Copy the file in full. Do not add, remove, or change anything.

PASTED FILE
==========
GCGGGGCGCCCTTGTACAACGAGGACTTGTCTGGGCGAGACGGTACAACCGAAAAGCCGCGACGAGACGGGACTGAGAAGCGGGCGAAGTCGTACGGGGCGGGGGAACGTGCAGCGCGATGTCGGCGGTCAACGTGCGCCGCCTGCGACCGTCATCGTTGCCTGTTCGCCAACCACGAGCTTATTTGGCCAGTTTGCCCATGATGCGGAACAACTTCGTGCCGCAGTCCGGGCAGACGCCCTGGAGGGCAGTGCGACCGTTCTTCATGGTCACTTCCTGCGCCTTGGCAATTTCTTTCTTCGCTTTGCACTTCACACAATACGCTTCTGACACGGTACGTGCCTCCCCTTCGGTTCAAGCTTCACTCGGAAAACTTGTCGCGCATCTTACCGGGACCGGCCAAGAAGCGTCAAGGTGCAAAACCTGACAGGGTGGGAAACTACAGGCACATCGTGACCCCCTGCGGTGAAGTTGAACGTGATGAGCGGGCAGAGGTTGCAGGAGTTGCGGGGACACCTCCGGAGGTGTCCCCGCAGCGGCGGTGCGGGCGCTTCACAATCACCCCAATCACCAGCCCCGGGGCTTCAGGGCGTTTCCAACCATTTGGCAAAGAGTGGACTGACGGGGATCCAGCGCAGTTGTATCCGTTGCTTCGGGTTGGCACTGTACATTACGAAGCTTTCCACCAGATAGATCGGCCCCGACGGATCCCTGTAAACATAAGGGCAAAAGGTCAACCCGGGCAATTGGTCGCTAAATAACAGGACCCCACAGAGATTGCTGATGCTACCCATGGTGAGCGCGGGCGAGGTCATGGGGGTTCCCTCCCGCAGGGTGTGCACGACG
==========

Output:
GCGGGGCGCCCTTGTACAACGAGGACTTGTCTGGGCGAGACGGTACAACCGAAAAGCCGCGACGAGACGGGACTGAGAAGCGGGCGAAGTCGTACGGGGCGGGGGAACGTGCAGCGCGATGTCGGCGGTCAACGTGCGCCGCCTGCGACCGTCATCGTTGCCTGTTCGCCAACCACGAGCTTATTTGGCCAGTTTGCCCATGATGCGGAACAACTTCGTGCCGCAGTCCGGGCAGACGCCCTGGAGGGCAGTGCGACCGTTCTTCATGGTCACTTCCTGCGCCTTGGCAATTTCTTTCTTCGCTTTGCACTTCACACAATACGCTTCTGACACGGTACGTGCCTCCCCTTCGGTTCAAGCTTCACTCGGAAAACTTGTCGCGCATCTTACCGGGACCGGCCAAGAAGCGTCAAGGTGCAAAACCTGACAGGGTGGGAAACTACAGGCACATCGTGACCCCCTGCGGTGAAGTTGAACGTGATGAGCGGGCAGAGGTTGCAGGAGTTGCGGGGACACCTCCGGAGGTGTCCCCGCAGCGGCGGTGCGGGCGCTTCACAATCACCCCAATCACCAGCCCCGGGGCTTCAGGGCGTTTCCAACCATTTGGCAAAGAGTGGACTGACGGGGATCCAGCGCAGTTGTATCCGTTGCTTCGGGTTGGCACTGTACATTACGAAGCTTTCCACCAGATAGATCGGCCCCGACGGATCCCTGTAAACATAAGGGCAAAAGGTCAACCCGGGCAATTGGTCGCTAAATAACAGGACCCCACAGAGATTGCTGATGCTACCCATGGTGAGCGCGGGCGAGGTCATGGGGGTTCCCTCCCGCAGGGTGTGCACGACG